-The Island of the Day Before
This novel about navigation and science in the mid-17th century relates the story of a young man who is shipwrecked on an island. Alone on the island, the protagonist is left to his own devices and searches for meaning to his life. He meets an old Jesuit monk who, with clocks and maps, considers the secrets of longitude. This strange tale tells of an international race to establish the prime meridian, from which the east-west coordinates of longitude would be based. In 1884, an international conference designated the prime meridian as running through the Royal Observatory in Greenwich, England from the North Pole to the South Pole. The title of the book comes from the main character’s belief that the island he is stranded on is on the International Date Line located at 180° longitude or the opposite side of the globe as Greenwich. Umberto Eco was a professor of semiotics whose fiction works often incorporated historical issues.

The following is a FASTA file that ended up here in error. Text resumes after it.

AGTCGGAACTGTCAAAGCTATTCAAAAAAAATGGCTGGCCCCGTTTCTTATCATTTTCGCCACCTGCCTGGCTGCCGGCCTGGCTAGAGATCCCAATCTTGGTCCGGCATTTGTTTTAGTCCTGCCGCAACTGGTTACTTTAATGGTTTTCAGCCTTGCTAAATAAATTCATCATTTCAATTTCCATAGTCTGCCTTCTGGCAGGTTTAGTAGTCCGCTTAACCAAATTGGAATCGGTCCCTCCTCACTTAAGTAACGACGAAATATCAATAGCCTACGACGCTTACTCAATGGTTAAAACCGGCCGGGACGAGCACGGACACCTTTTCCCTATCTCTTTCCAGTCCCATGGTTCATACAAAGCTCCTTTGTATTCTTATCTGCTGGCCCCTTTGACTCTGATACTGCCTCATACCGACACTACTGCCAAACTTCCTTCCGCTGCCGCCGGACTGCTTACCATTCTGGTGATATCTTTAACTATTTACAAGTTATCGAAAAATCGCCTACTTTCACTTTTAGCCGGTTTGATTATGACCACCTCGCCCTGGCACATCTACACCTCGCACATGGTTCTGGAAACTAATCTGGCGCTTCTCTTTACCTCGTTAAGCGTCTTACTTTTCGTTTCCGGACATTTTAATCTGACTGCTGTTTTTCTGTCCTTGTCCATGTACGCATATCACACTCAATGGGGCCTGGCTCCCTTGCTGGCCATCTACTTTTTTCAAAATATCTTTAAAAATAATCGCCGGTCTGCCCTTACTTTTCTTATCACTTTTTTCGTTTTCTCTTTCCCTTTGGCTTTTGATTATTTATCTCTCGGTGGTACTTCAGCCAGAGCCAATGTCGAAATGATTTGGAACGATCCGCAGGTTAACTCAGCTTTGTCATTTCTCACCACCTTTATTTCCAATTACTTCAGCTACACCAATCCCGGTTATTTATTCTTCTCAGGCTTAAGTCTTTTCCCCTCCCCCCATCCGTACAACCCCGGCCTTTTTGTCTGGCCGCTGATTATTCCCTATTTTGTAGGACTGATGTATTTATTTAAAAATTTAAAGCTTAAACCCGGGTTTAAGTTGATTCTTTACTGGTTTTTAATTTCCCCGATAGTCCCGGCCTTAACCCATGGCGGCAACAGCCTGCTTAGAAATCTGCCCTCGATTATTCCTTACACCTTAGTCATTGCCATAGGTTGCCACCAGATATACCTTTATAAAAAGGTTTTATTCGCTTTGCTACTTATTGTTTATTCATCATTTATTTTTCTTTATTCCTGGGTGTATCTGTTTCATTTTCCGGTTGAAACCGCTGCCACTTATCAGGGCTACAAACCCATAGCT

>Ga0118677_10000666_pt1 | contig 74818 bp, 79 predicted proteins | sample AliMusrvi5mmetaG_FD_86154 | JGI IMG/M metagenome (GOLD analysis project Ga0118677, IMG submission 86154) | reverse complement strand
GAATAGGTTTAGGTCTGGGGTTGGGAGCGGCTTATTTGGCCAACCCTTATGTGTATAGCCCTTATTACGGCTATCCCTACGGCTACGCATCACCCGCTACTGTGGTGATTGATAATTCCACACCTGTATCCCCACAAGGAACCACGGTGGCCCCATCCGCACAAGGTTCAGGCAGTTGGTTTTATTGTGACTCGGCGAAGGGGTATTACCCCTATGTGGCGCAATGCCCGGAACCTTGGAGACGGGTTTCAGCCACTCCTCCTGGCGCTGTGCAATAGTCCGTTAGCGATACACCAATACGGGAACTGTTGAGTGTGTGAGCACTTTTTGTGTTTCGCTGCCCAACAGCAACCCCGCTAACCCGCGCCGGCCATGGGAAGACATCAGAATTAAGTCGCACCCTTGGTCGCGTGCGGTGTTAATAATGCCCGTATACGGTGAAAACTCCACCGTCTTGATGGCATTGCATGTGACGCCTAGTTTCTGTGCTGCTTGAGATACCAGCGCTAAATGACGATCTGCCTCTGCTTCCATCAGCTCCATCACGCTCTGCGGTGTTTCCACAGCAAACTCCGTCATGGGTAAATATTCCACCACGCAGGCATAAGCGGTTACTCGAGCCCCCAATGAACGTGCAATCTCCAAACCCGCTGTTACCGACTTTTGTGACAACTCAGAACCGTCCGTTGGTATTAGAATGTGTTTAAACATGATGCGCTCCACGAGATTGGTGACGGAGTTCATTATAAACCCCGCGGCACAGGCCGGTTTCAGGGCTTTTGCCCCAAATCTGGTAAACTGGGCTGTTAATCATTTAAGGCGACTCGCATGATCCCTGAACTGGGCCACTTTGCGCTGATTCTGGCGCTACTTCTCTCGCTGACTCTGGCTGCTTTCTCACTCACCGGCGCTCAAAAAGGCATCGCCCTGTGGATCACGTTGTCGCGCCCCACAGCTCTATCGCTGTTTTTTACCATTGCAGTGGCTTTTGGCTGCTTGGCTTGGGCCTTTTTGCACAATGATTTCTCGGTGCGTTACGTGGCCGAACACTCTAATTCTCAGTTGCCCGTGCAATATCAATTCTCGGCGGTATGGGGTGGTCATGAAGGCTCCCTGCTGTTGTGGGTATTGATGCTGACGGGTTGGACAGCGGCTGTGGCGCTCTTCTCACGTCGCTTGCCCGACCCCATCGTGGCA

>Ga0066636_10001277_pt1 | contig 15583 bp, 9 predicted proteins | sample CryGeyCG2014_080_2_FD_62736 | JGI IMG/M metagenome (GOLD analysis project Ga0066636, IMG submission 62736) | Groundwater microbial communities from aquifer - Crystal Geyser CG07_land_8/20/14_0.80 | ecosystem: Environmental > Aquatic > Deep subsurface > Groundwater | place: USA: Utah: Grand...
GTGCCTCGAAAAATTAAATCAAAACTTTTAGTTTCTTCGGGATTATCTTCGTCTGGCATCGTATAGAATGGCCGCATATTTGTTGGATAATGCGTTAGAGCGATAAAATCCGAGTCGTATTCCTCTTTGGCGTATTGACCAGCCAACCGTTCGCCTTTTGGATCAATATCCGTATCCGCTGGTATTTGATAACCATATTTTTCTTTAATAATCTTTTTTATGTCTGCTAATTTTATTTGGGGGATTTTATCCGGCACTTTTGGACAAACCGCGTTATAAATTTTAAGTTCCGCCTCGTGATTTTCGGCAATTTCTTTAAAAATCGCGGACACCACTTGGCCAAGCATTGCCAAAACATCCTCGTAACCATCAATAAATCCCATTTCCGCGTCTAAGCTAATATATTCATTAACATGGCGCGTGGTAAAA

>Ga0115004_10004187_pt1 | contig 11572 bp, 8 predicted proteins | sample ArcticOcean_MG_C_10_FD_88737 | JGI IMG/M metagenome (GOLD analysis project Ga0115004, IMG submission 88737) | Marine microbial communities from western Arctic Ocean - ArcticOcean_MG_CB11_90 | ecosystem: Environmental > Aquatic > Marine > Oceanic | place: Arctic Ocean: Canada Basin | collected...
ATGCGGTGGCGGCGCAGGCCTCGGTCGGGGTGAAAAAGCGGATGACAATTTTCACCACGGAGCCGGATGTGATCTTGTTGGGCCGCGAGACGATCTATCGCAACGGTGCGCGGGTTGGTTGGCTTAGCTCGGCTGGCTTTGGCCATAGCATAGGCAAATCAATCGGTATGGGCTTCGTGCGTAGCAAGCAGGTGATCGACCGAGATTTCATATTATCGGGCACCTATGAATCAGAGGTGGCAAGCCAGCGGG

Umberto Eco (1932-2016).
The Island of the Day Before.
New York, San Diego, London: Harcourt Brace & Company, 1995.